This article started out as a basic tip but there have been some great comments added for those interested in delving into the topic of caching even more. So, although I do offer this as a recommendation, there are better ways to do this for larger apps, and there are some concerns to keep in mind should you choose to do this. So be sure to read the comments for links and further info on this topic.
If you’re a beginner and you’re developing HTML and CSS using an external stylesheet, you might notice that in some browsers, under some circumstances, the changes you’ve made to your CSS don’t take effect immediately.
Sometimes it’s necessary to do a hard refresh to see the updates take effect. But it’s unlikely that average web users know what a hard refresh is, nor can you expect them to keep refreshing the page until things straighten out.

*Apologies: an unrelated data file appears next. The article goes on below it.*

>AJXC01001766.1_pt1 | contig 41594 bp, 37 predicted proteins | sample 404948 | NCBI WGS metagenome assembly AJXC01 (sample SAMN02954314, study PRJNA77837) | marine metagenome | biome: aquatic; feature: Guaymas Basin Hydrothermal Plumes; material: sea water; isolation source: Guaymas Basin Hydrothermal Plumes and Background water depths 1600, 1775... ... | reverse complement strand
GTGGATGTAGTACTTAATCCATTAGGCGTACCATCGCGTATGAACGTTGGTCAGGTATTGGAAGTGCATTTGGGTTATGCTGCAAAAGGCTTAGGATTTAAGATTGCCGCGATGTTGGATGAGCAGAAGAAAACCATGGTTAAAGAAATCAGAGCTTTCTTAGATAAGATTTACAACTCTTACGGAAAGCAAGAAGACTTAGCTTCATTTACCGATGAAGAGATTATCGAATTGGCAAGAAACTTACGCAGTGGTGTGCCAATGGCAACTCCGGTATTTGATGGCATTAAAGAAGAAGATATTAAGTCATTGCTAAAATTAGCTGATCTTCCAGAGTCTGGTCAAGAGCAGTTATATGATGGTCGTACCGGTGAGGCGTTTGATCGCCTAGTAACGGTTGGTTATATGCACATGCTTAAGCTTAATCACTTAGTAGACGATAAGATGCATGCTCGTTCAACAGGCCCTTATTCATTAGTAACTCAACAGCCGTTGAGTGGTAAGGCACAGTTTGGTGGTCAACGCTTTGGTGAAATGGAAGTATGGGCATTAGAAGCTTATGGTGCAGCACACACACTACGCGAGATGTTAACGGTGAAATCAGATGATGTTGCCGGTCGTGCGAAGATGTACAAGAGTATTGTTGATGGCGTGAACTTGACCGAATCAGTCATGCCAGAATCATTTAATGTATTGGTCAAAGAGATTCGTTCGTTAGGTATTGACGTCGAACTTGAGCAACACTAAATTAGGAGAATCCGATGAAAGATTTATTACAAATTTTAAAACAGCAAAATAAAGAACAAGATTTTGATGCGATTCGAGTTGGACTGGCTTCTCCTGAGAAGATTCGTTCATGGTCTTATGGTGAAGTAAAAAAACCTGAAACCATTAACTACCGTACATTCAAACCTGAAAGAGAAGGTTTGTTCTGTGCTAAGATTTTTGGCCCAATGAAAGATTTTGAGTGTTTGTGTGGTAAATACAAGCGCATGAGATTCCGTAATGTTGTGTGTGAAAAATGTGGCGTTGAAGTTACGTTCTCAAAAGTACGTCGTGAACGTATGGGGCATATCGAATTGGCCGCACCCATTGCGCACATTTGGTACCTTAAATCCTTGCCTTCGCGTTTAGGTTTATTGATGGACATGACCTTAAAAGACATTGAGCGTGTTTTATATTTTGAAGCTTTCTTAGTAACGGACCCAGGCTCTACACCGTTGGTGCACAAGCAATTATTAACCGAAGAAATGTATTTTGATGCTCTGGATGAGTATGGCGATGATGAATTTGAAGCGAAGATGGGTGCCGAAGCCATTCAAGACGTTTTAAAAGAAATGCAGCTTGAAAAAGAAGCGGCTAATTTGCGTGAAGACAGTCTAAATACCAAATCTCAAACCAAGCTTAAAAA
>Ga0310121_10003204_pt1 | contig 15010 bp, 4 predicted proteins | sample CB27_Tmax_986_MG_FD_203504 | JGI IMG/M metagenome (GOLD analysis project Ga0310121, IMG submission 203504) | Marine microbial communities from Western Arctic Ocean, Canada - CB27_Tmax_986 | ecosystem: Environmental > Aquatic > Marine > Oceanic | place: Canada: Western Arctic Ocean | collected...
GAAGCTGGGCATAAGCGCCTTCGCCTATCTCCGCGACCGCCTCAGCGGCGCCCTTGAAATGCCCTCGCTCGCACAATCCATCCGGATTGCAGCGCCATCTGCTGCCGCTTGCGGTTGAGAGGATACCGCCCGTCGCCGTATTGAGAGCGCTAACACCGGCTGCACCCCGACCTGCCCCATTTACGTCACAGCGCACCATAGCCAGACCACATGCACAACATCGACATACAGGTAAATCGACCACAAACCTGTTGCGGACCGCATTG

So how can you ensure that any updates you’ve made to your CSS will take place immediately for all users? Here’s one way to do it:
<link rel="stylesheet" href="style.css?v=1.1">
The browser will view a file name of
style.css as different from a file name of
style.css?v=1.1, so it will generally force the browser to update the stylesheet. So, each time you update your CSS on the server, you can incrementally update your version number.
If you’re new to query strings, just know that the part before the equals sign is like a placeholder, and the part after the equals sign is the value put into that placeholder. This will have no effect on the CSS. It will only serve to make the browser think it’s a completely different file.
You could add many types of characters to the query string value, but numbers are a logical way to do it, because then you can just increase the number, and even add decimal places if you want. And of course, if you don’t change the value for a while, the browser will continue to cache (or preserve) the file, and won’t attempt to download it unless other factors force it to, or you end up updating the query string value.